Advertisement
YOU ARE HERE: LAT HomeCollections

Metropolitan Digest / LOS ANGELES COUNTY NEWS IN BRIEF

LONG BEACH : Diabetic Rejected for Federal Job Settles Suit for $67,000

October 13, 1994

A Long Beach man who was turned down for a federal job because he is diabetic has settled his lawsuit against the government for $67,000, bringing to a close what advocates call a landmark case for people with diabetes.

After having his application for a special agent position with the Bureau of Alcohol, Tobacco and Firearms turned down because of a Treasury Department policy against hiring diabetics as special agents, Ken Dugger sued the federal government in 1992.

The regulation disqualifying diabetics from positions as special agents--who are considered law enforcement personnel--was changed in 1993, after Dugger's suit was filed. It now allows for individual evaluation of diabetics.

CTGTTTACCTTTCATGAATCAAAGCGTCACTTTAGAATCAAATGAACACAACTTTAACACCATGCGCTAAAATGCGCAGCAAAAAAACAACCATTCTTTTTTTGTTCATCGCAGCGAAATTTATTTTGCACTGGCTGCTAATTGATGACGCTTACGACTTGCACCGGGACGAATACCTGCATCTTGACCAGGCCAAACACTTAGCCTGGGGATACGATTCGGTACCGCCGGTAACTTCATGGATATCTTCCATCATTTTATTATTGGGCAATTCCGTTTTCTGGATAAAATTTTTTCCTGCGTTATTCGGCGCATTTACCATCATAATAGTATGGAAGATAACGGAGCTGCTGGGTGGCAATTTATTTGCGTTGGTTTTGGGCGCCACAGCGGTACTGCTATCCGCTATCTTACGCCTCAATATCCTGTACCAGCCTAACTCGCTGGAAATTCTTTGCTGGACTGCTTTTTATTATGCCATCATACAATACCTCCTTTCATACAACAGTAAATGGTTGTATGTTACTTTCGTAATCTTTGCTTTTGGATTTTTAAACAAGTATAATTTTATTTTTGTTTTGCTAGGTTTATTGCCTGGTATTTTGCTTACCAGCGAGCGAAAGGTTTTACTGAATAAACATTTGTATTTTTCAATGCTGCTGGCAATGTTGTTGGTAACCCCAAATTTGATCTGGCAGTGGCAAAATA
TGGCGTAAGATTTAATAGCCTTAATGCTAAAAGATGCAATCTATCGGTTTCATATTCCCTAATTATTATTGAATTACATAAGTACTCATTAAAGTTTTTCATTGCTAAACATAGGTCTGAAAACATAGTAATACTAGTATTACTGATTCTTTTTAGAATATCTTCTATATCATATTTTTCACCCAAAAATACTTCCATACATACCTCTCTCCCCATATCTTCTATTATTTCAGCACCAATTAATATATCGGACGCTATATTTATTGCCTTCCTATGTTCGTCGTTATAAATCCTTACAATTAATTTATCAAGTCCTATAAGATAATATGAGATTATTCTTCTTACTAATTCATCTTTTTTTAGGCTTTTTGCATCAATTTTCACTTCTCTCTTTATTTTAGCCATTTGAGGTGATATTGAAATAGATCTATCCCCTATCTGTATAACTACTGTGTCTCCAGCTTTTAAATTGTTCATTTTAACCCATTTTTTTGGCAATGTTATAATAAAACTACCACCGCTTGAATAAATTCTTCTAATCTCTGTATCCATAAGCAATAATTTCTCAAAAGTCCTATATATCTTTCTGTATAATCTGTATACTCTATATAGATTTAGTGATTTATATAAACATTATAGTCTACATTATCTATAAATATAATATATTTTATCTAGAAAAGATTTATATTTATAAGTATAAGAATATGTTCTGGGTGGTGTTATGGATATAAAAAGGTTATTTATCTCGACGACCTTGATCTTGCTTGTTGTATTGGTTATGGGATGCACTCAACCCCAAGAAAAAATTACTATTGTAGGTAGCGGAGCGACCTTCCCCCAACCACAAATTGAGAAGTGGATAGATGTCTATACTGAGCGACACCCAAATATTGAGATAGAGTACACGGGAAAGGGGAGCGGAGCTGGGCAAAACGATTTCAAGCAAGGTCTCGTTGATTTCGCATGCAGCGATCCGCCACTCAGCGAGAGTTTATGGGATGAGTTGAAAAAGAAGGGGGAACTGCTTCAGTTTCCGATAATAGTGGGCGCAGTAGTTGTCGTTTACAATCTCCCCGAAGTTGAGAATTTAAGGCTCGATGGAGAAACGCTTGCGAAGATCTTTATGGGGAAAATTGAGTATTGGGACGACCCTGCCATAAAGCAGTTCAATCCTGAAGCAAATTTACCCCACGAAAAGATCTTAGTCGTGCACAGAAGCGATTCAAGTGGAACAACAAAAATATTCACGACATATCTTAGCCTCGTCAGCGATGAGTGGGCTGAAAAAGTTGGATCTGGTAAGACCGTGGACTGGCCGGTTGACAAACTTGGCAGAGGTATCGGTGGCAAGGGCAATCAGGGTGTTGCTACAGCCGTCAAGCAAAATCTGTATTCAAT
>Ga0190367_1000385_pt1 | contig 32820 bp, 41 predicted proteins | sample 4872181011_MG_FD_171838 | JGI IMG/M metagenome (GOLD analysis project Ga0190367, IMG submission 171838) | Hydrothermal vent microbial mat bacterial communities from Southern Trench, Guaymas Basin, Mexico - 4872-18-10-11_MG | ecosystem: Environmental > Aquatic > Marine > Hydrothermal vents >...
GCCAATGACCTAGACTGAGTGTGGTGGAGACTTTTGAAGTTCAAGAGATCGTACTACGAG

Dugger was given the settlement by the Treasury Department, which also agreed to bolster his retirement pay to a level equivalent to what it would be if he had been hired as a special agent.

Dugger, a swimming instructor and mountain climber who has a black belt in karate and has worked for the government since 1988, said he was heartened by the outcome of the case. "You have a right to be assessed on a case-to-case basis, as an individual, rather than as a class," said Dugger, 33. "If you're diabetic, you can do whatever job you want to."

Kathleen L. Wishner, president of the American Diabetic Assn., said the organization is trying to remove automatic restrictions against diabetics seeking to fly planes or operate a truck in interstate commerce. She said there are an estimated 14 million Americans with diabetes.

Advertisement
Los Angeles Times Articles
|
|
|